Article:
Is there a difference between SSDI and SSI programs?

  Terry Katz & Associates  |  September 25, 2015  | Last modified on October 17th, 2018 | 

Within the Social Security Administration’s programs, there are two common types of benefits for individuals with disabilities: Social Security Disability and Supplemental Security Income. Although they are similar in name and both are run by the Social Security Administration, they are two very different programs.

Social Security Disability Insurance, or SSDI, is a program designed to provide financial aid to those enrolled who are suffering from an illness or injury that will last longer than a year or is expected to end in death. It is funded similarly to Social Security retirement benefits, with monies taken from the contributor’s payroll taxes. To be eligible to for SSDI benefits, you must have earned at least twenty quarters of coverage, or QCs, over the previous 10 years. The amount you will receive is dependent on the amount you were earning before the injury or illness. After receiving two years worth of SSDI benefits, you will be transferred over to Medicare for additional coverage.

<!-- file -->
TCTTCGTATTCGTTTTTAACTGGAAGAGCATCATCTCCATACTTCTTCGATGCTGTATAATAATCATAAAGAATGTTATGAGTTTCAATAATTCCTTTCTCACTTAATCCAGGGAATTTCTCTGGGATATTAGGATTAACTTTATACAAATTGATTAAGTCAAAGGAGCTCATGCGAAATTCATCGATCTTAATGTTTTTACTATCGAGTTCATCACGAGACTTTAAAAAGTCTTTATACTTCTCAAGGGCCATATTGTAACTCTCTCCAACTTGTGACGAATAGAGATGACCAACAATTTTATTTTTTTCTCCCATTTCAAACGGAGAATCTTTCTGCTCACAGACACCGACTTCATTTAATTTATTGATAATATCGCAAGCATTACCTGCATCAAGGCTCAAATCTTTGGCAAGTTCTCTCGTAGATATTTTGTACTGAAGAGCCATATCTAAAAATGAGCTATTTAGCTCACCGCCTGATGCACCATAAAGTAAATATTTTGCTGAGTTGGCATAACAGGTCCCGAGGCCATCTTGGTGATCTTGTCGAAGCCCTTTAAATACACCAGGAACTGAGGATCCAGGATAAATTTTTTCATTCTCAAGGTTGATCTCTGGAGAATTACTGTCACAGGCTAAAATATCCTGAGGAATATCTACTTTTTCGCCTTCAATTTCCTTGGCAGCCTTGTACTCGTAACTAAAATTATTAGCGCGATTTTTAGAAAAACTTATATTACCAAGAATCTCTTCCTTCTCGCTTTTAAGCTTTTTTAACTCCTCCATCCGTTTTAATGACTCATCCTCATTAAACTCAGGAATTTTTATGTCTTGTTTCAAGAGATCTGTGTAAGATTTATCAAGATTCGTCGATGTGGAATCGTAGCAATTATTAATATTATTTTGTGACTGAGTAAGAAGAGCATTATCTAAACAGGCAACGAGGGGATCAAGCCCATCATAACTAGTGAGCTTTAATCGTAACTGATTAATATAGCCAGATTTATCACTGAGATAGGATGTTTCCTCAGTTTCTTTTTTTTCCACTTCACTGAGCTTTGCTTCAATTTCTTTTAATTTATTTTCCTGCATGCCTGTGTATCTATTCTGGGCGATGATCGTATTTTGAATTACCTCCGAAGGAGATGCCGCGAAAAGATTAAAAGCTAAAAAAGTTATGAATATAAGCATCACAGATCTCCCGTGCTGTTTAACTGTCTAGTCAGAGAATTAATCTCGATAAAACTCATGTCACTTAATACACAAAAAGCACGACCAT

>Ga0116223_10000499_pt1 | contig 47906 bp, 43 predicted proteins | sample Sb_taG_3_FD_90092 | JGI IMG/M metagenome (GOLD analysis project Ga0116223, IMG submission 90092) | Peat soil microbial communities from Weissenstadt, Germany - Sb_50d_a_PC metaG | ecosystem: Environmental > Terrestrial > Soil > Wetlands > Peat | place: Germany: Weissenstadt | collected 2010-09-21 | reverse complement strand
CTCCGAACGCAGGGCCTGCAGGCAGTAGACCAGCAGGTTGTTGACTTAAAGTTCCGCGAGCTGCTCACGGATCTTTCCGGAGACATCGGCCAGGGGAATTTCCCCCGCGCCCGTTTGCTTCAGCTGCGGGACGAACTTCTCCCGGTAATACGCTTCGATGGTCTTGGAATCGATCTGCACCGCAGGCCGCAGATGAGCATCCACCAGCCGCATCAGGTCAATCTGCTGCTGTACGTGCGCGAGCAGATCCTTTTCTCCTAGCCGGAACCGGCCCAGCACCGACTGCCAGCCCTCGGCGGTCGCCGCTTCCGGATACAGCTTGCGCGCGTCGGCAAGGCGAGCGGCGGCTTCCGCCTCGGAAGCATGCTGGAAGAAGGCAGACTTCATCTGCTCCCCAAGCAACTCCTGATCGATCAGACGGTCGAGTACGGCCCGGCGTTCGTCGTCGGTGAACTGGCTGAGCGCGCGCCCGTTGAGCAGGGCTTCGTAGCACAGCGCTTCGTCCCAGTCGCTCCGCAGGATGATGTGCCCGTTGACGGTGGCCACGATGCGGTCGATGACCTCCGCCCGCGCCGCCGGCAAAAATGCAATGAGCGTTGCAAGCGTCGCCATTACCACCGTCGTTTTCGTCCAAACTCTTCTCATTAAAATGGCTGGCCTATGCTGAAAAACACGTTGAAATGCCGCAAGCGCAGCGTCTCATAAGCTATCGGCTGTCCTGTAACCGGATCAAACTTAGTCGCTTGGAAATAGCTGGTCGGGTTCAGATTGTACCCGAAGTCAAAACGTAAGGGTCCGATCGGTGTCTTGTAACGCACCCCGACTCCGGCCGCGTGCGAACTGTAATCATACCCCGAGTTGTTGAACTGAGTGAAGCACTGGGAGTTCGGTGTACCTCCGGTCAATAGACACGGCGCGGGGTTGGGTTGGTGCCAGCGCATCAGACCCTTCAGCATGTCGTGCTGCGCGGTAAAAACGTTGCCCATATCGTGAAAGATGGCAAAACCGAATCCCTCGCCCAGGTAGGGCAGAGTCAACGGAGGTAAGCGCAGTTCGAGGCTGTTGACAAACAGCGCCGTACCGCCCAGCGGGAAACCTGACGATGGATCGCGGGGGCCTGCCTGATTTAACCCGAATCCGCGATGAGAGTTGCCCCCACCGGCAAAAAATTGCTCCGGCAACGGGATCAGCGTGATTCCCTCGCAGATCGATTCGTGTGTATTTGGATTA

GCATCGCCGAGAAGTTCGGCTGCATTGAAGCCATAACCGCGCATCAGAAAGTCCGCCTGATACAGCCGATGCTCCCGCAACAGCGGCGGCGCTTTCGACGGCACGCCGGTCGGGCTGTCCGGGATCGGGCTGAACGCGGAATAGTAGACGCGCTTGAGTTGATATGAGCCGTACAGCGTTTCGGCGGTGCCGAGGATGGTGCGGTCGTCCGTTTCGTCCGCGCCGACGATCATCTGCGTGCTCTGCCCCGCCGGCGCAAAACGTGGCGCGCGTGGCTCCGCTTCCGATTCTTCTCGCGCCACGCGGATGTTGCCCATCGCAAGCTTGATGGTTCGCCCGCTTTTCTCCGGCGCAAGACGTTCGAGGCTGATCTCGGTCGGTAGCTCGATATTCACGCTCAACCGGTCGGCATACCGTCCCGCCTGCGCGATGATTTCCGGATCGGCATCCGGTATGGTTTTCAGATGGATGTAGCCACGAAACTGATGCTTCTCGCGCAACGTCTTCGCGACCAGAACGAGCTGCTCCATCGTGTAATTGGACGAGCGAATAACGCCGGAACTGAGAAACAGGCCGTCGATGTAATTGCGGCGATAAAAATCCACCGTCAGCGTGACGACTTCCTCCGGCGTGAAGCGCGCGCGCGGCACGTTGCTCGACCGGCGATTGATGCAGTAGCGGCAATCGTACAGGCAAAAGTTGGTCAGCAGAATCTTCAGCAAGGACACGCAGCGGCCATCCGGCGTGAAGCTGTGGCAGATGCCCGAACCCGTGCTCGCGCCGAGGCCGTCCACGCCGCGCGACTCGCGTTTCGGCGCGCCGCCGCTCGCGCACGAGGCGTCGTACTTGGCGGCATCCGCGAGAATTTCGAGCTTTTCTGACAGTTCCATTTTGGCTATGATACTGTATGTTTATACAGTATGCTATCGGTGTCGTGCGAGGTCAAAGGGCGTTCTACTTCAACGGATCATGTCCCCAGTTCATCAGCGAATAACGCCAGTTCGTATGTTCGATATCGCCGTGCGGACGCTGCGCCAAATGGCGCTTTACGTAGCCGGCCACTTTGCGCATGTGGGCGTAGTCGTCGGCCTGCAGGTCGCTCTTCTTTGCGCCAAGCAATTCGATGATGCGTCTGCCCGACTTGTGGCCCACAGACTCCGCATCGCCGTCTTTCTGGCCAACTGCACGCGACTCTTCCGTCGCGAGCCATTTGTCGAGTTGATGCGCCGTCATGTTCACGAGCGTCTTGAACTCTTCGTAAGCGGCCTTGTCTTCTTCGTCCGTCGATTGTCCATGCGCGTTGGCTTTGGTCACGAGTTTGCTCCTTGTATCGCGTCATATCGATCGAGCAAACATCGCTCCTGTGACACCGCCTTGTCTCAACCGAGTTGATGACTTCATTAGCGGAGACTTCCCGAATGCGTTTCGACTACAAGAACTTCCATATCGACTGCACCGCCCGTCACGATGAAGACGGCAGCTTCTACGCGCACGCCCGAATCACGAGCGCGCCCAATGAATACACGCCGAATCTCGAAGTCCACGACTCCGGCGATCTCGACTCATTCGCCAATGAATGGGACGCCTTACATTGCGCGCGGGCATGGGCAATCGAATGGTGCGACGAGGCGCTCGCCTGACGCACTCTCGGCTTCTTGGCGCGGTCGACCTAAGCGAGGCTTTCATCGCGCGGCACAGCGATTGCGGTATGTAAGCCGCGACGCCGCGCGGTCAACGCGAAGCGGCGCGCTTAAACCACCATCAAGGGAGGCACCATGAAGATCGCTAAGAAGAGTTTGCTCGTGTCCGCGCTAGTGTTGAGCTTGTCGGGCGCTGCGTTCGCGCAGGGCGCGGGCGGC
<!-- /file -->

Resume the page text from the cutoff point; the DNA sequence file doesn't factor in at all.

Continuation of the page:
Supplemental Security Income is a separate program used to aid those who qualify by falling under a certain income. Essentially, SSI is designed for those who are in dire financial need. To qualify for SSI benefits, an applicant must meet certain financial requirements with minimums in cash and property. They must have less than $2,000 in cash or in bank accounts, or $3000 for a married couple.

Both programs have helped millions of Americans who are suffering from debilitating injuries that prevent them from entering the workforce and earning money. SSI and SSD benefits may be able to help many New York residents.

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